|Indice del artículo|
|Public Administration Code Release Communities: Dossier ONSFA|
What do we mean by Public Administration Open Source Communities?
Many government agencies use open source software. Some agencies have personnel that write code that contributes to an open source code base. This study focuses on community generated code applications that are used by public administrations for conducting the business of government. These are projects in which government agencies are leading or otherwise participating in the community developing open source public administration applications.
Study drawn up by:
Deborah Bryant, Deborah Bryant & Associates.
Pop Ramsamy, National Open Source Observatory (ONSFA).
With the collaboration of:
Javier Molero Santos y Íñigo De Los Heros Busó, PWC Spain SL
The study report provides context, detailed case studies, extracted prototypical models and maturity tools. The case studies cover a range of disciplines in public administration; e-Government, Healthcare IT, running libraries and prisons, sharing 3D geospatial information, exchanging public safety information. They provide lessons learned and best practices from government agencies that have been using the approach for up to ten years.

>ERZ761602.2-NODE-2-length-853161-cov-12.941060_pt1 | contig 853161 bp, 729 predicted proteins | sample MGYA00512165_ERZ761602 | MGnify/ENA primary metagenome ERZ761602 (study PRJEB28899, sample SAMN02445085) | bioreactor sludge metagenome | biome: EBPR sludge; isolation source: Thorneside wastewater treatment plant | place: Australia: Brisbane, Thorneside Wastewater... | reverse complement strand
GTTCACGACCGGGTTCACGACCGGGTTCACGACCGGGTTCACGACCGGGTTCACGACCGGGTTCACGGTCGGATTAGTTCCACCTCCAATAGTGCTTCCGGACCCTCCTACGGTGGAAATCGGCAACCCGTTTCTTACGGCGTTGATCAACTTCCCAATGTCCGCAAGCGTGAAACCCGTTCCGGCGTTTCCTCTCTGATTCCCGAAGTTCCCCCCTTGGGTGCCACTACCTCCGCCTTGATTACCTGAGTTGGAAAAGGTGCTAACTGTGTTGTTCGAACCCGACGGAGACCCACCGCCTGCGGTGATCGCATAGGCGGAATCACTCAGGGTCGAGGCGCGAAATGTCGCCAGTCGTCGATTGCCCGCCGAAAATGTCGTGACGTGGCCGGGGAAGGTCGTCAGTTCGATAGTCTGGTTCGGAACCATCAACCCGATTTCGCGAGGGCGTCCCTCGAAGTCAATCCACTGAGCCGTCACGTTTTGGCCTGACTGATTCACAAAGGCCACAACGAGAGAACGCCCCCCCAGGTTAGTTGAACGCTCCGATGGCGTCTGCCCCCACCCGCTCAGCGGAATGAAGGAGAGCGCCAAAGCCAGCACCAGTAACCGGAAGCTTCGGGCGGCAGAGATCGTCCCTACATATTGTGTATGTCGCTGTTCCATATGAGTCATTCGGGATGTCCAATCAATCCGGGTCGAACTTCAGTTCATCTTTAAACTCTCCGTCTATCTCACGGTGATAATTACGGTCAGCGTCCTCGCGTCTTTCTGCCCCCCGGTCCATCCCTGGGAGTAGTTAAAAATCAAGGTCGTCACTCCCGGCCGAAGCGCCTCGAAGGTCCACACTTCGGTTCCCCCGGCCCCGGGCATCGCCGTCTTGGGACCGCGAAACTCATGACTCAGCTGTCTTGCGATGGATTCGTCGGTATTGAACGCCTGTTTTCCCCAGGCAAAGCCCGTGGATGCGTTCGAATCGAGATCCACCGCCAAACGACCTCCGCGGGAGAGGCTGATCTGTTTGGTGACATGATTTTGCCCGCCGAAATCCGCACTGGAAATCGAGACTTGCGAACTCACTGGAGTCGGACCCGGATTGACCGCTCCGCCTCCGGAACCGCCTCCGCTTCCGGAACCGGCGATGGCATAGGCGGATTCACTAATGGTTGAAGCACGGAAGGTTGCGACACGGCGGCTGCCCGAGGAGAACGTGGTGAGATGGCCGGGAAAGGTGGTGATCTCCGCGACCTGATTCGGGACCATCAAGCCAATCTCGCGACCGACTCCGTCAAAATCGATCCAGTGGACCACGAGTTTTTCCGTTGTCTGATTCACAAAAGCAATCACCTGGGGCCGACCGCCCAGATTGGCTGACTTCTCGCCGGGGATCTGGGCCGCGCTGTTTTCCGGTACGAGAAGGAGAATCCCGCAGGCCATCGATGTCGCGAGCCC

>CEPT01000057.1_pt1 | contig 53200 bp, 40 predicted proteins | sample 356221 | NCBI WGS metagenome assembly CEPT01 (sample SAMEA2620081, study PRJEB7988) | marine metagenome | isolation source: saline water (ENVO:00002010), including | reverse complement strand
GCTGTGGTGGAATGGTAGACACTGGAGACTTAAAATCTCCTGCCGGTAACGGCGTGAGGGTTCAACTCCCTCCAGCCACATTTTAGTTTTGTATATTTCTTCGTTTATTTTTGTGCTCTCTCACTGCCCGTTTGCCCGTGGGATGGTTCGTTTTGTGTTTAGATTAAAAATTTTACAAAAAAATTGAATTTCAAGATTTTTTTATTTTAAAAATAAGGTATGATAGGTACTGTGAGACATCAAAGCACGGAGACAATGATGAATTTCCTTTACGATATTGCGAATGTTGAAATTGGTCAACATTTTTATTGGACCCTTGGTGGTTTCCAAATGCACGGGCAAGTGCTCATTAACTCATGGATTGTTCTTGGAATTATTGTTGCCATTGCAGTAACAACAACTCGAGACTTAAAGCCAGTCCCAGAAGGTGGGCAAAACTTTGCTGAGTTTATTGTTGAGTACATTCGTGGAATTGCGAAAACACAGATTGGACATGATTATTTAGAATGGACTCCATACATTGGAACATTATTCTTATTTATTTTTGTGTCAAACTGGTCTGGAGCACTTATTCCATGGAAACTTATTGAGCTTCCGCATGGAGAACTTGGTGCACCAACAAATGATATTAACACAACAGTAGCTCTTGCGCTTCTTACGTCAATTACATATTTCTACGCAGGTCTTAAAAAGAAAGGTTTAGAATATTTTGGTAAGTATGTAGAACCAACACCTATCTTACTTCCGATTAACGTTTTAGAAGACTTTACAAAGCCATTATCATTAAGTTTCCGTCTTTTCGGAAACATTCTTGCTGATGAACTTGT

The study found increasing use of the open source community development model by public administrations with a number of successful, sustained efforts. Benefits include reduction in costs, increased capabilities, some localized economic benefit, and information sharing of value beyond the application itself. Limitations in project growth or sustainability were often due to inadequate infrastructure either from lack of funding or policy constraints, difficultly in communicating the value of the project to decision makers, and lack of dedicated resources for community outreach. Significant project challenges include changes in administration or political leadership, inability to secure funding as part of continuous operations through the budget process, and loss of key leadership.
The study also identified a key differentiator for open source communities in the context of public administration. The most important distinction between open source development historically focused on infrastructure where the developer is also the end user and the subject matter expert (SME) contrasted with the development of applications where the developer is neither the end user nor the SME. Rather the end user may be a doctor, a law enforcement officer, or a private citizen. This has significant implications for a range of issues from governance to software development methodology. This issue of governance becomes critical when the needs of the broader community and the interests of the volunteer development community are not in complete harmony.
The study concludes that there is sufficient evidence of technical, operational, social, economic and political benefits with this type of development to justify pursuing and refining the open source community development approach in the government space.